Gastroesophageal reflux (GER) occurs when stomach contents flow back up into the esophagus—the muscular tube that carries food and liquids from the mouth to the stomach. GER is also called acid reflux or acid regurgitation because the stomach’s digestive juices contain acid and bile. Sometimes people with GER can taste food or acidic fluid in the back of the mouth. Refluxed stomach acid that touches the lining of the esophagus can cause symptoms such as heartburn. Also called acid indigestion, heartburn is an uncomfortable, burning feeling in the midchest, behind the breastbone, or in the upper part of the abdomen—the area between the chest and the hips.
Occasional GER is common. People may be able to control GER by:
- avoiding foods and beverages that contribute to heartburn, such as chocolate, coffee, peppermint, greasy or spicy foods, tomato products, and alcoholic beverages
- avoiding overeating
- quitting smoking
- losing weight if they are overweight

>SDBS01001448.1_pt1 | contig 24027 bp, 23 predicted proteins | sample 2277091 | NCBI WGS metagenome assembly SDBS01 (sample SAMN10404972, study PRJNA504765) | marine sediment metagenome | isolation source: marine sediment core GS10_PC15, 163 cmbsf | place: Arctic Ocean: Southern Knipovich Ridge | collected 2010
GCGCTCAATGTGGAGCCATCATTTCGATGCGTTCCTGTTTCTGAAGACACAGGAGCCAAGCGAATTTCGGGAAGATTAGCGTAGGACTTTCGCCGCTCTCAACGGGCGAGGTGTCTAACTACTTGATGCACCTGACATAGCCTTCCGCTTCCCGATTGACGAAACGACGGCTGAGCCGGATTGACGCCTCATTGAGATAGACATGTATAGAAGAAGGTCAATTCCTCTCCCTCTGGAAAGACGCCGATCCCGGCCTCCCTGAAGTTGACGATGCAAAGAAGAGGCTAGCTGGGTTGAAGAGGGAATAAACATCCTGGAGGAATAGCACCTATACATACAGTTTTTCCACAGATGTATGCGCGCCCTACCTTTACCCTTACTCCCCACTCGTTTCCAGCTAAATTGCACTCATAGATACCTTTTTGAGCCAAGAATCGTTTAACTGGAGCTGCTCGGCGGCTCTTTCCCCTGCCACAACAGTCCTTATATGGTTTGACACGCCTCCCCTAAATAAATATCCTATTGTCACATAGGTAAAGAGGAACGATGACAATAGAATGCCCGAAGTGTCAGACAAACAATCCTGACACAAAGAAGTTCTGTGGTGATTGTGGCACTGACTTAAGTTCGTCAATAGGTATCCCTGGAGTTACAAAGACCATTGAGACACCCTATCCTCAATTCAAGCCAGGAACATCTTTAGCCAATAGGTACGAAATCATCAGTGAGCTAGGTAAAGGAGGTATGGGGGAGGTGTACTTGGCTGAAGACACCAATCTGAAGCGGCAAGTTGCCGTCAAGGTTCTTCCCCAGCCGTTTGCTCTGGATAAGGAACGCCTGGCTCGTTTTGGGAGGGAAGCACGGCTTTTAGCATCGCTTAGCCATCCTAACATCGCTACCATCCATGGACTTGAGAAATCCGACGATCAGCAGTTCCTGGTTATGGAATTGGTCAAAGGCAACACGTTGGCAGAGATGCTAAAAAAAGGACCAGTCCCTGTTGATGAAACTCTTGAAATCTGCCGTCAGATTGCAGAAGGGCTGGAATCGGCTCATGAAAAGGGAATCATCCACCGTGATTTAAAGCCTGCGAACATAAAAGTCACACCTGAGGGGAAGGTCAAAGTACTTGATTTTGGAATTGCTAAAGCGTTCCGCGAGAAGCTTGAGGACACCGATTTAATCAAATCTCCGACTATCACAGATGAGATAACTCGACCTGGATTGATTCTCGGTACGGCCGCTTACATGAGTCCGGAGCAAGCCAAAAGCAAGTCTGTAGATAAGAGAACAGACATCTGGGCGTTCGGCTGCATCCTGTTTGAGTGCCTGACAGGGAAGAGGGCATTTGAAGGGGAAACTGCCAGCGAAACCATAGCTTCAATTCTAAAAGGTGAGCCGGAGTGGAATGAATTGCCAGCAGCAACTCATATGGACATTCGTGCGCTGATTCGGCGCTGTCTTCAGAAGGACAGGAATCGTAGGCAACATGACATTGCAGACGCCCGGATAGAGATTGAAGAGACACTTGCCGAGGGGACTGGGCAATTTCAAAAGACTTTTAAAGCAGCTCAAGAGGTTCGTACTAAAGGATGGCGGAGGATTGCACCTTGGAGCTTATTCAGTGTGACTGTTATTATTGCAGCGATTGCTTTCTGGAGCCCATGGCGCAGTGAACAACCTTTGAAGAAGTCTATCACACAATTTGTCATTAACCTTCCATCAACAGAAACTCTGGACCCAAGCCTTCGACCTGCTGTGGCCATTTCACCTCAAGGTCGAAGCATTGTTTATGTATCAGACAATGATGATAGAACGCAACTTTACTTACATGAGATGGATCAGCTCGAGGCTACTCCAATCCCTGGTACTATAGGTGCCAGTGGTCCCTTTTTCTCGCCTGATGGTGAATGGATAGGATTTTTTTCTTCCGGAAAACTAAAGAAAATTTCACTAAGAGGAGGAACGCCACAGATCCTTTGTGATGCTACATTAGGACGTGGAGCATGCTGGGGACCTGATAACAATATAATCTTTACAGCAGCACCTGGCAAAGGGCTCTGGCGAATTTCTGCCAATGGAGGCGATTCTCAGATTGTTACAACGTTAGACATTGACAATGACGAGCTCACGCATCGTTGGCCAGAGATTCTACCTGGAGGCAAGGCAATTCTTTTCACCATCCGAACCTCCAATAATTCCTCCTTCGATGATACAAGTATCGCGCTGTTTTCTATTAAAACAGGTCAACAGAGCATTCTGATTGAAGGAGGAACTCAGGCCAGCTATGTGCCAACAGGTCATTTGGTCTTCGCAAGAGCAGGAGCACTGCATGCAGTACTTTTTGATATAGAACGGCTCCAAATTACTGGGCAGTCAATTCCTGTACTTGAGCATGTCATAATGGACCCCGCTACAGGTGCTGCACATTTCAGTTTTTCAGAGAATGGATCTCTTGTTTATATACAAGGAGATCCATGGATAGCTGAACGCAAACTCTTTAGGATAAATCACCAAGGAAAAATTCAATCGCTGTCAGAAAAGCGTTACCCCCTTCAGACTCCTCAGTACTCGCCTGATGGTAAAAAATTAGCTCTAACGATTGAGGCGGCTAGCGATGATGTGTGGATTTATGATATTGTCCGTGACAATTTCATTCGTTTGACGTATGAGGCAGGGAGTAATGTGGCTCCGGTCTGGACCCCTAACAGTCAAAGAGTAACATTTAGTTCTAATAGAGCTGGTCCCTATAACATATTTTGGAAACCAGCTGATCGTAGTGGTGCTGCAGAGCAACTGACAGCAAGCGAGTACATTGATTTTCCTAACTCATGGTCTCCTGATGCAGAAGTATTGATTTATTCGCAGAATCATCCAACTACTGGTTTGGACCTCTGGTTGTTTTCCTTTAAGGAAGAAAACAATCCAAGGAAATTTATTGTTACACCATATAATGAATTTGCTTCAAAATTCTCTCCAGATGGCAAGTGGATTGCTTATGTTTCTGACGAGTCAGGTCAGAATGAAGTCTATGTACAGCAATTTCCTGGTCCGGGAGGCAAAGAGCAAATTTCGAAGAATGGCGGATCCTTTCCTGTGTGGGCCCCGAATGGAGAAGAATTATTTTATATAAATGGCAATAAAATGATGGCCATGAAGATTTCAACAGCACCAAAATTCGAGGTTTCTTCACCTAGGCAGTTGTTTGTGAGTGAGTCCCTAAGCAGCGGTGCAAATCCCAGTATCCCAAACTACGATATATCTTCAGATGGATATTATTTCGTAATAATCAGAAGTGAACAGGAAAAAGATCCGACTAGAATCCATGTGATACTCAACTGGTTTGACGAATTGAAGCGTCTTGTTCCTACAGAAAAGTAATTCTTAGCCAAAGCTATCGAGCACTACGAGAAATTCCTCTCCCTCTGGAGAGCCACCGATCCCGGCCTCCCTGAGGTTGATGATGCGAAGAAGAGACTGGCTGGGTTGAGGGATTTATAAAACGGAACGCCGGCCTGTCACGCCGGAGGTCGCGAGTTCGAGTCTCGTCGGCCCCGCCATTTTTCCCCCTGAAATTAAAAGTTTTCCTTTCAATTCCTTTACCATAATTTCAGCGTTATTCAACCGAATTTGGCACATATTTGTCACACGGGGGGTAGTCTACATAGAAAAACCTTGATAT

- not eating 2 to 3 hours before sleep
- taking certain over-the-counter medications
Lifestyle changes and medications are often the first lines of treatment for suspected GER. If symptoms improve with these treatment methods, a GER diagnosis often does not require testing. However, a person may need testing if symptoms do not improve or if other concerning symptoms are present such as worsening of long-standing symptoms, symptoms starting over the age of 50, weight loss, or trouble swallowing.
For more info on GER visit National Institute of Diabetes and Digestive and Kidney Diseases (NIDDK)
*Information from the National Institute of Diabetes and Digestive and Kidney Diseases (NIDDK), the Colon Cancer Alliance and